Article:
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Compañía Irene Rodríguez Brings More Than Flamenco

by Bonnie Rosenstock
January 24, 2019
The Joyce Theater
175 Eighth Avenue (at the corner of 19th Street)
New York, NY 10011
Compañía Irene Rodríguez, created in 2012 with Rodríguez as director, principle dancer and choreographer, was the third and final act of the Cuba Festival (January 9-20), presented at The Joyce Theater, January 18-20. All three, including Malpaso Dance Company, which I reviewed, and Los Hijos del Director, which I didn’t have an opportunity to see, are from Havana, which is becoming quite a vibrant dance capital. What sets Rodríguez’s company apart, however, is that her choreography is steeped in the art of flamenco but also draws from contemporary and Afro-Cuban dance. As she has said, “I am focused on creating new trends that make the Spanish genre evolve, fusing it with everything that will extend the stage language.” Thus, the title of her Joyce offering, “Más Que Flamenco,” or More than Flamenco, featured a program of short works that were both more and less than exhilarating.

The 90-minute program on January 18 was divided into Act I and Act II, with nine segments, including several highlighting the five skilled musicians and one terrific cantaor (singer). Rodríguez started off with her crowd-pleasing “El Mito” (The Myth) (NY Premiere). With the curtain raised only enough to show the dancers up to their knees, they were poetry in synchronized motion. The dancers performed flamenco footwork patterns, shifting directions and speed to a dizzying effect, resembling a fantastical stand of moving trees. The company dancers wore thick black heels, while it was obvious that Rodríguez was in charge in white heels and driving them on. At the end, Rodríguez was hauled up out of sight, and a few beats later, her shoes dropped down.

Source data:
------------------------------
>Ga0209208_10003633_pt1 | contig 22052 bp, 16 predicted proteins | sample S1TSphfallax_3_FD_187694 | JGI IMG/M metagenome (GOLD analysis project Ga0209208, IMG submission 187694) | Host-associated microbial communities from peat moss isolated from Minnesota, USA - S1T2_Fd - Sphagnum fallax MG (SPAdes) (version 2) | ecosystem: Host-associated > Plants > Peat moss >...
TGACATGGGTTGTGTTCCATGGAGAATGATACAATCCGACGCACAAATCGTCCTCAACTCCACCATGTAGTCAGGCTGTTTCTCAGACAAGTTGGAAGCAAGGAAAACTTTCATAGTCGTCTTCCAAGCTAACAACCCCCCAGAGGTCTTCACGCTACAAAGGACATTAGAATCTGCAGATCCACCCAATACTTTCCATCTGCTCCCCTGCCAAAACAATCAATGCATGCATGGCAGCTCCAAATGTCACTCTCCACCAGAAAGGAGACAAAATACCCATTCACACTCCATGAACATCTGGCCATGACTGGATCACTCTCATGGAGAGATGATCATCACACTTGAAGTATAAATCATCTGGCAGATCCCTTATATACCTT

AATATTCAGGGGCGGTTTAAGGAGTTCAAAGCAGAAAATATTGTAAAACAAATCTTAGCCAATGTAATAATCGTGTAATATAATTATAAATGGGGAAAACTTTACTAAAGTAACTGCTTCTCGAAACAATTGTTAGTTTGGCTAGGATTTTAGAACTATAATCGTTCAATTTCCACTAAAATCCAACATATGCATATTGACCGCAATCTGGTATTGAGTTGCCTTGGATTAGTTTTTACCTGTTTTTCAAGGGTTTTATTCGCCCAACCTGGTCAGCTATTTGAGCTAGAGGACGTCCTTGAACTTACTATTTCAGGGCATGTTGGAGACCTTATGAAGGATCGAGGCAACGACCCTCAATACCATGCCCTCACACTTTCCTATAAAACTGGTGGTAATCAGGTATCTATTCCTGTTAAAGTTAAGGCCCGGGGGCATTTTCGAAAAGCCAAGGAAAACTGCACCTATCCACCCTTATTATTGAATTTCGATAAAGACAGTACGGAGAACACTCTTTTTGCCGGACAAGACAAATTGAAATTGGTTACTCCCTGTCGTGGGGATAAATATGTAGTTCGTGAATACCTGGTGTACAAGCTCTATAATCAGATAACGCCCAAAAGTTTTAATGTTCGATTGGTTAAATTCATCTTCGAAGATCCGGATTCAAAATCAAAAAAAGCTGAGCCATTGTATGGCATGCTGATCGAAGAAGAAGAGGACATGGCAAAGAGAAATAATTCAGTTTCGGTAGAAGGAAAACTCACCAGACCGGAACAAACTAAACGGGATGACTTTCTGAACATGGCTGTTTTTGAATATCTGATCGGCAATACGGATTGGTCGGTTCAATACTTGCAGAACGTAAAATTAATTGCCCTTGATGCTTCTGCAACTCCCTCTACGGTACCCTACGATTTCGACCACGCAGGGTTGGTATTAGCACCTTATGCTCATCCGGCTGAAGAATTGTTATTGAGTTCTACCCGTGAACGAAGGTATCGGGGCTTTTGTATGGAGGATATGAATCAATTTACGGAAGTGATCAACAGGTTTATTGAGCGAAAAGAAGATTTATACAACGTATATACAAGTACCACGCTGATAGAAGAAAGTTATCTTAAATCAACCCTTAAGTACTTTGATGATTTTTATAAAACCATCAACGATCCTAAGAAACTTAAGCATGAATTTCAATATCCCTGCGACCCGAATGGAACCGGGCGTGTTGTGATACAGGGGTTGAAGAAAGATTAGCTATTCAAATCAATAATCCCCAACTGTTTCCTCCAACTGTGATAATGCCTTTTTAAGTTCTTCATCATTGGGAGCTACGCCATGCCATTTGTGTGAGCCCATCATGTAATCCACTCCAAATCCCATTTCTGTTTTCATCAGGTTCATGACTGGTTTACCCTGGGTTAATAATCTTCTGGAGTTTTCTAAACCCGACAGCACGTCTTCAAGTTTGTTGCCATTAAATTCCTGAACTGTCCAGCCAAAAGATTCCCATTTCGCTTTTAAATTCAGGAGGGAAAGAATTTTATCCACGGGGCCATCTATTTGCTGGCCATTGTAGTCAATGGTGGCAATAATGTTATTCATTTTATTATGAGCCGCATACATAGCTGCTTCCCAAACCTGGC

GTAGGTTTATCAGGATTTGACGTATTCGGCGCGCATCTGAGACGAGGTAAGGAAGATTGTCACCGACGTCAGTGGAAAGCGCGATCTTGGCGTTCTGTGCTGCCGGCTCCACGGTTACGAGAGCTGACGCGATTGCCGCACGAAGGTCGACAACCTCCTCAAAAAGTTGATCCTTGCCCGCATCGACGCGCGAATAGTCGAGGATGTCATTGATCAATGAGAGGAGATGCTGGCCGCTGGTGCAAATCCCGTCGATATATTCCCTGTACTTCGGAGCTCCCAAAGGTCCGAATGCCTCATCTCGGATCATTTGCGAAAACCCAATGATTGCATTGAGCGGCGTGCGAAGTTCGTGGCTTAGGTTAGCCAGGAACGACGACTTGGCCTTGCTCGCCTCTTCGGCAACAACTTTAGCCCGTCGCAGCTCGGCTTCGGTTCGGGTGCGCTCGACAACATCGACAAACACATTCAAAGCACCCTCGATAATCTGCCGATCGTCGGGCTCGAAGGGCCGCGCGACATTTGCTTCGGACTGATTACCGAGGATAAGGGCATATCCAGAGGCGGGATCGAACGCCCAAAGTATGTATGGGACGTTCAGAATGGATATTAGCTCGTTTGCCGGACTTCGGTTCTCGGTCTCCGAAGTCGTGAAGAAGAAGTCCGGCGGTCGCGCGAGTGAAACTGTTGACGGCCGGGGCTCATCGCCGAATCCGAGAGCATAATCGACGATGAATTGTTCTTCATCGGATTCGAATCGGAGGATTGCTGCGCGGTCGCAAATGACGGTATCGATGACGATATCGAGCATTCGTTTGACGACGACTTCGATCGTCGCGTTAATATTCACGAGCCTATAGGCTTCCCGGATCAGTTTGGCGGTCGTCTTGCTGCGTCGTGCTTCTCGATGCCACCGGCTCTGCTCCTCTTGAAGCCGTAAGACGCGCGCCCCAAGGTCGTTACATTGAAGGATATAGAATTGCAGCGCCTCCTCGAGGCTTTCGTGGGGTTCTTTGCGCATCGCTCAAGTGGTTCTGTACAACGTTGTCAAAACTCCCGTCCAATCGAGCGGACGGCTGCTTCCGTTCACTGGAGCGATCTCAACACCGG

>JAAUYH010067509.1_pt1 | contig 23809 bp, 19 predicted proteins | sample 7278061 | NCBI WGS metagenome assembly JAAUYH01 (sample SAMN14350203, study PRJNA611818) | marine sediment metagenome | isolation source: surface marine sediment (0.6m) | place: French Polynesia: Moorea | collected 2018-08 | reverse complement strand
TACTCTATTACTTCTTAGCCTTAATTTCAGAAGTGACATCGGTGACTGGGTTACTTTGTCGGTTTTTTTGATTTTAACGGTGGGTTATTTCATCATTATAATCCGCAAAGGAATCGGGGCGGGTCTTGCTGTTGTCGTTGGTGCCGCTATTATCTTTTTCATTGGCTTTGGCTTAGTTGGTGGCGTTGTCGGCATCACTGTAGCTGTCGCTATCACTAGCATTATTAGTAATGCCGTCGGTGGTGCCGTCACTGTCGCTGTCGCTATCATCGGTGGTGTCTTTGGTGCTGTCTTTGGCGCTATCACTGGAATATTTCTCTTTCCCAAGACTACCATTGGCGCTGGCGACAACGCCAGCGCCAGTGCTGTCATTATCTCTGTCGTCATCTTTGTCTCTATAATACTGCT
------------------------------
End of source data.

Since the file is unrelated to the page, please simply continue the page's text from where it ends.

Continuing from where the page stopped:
One of the Company’s four women dancers, Mara de Armas, choreographed and performed in the tepid, passionless flamenco/contemporary “Locura y Cordura,” (U.S. Premiere), which was neither Madness (and) or Sanity, but a generic love triangle with the Company’s two male dancers, the sleek, slender Emilio Batista and Yoan García. First, one of the men entered the stage, danced with Armas, then exited. Then the other entered the stage, danced with Armas and exited, and repeat. She danced a bit with each, the men soloed in some kind of unconvincing dueling dance competition, all three danced together. I lost interest.

“La Pena Negra” (Black Sorrow) (NY Premiere), was inspired by the poem “Romance de la Pena Negra” by Federico García Lorca. Rodríguez wore a layered black dress with a train that looked like a feathered bird. Her slow arms reached behind her for an astounding deep back bend. Her train kicked up a lot of stage dust as she whipped it around masterfully and to frame the other performers, forming a lovely tableau. She also used it to frame her strong, powerful body. The dancers’ stamping were strong, the musicians’ clapping intense.

Act II commenced with “Zapateo” (flamenco footwork), for the full company, which featured flamenco, contemporary dance and jazz elements provided by the musicians. There was an intense series of taconeo (flamenco tapping), but with not much variation or degree of difficulty as I’ve come to enjoy from other Spanish bailaoras (flamenco dancers). Rodríguez and dancers redeemed themselves with fabulous fan work in “Entre Espinas Rosas” (Between Rose Thorns). “Encontra2” (Against2) (NY Premiere), choreographed by Victor Basilio for the company, featured a dance off between the two male dancers, who were good but not in the company of the great. The choreography had contemporary elements, with a variety of movement patterns across the stage.

For the finale, Rodríguez’s solo “Amaranto” (Amaranth) (U.S. Premiere) proved her mettle as a first-rate performer. She made an art out of her flying black shawl. She whipped it over, under, around, one-armed, two-armed, like a matador facing off an oncoming bull. She held nothing back, even emitting those Monica Seles grunts/screeches to punctuate her intensity. Rodríguez is a beautiful dancer in form, face and figure. She has a repertoire of flamenco movements that aren’t as complex or varied as I’ve seen and her arm work isn’t stellar. But she is charismatic and relates to the audience, who love her, and she loves them back.

Photo © & courtesy of Photographer Unknown

Photo © & courtesy of Photographer Unknown

Photo © & courtesy of Photographer Unknown

Photo © & courtesy of Photographer Unknown

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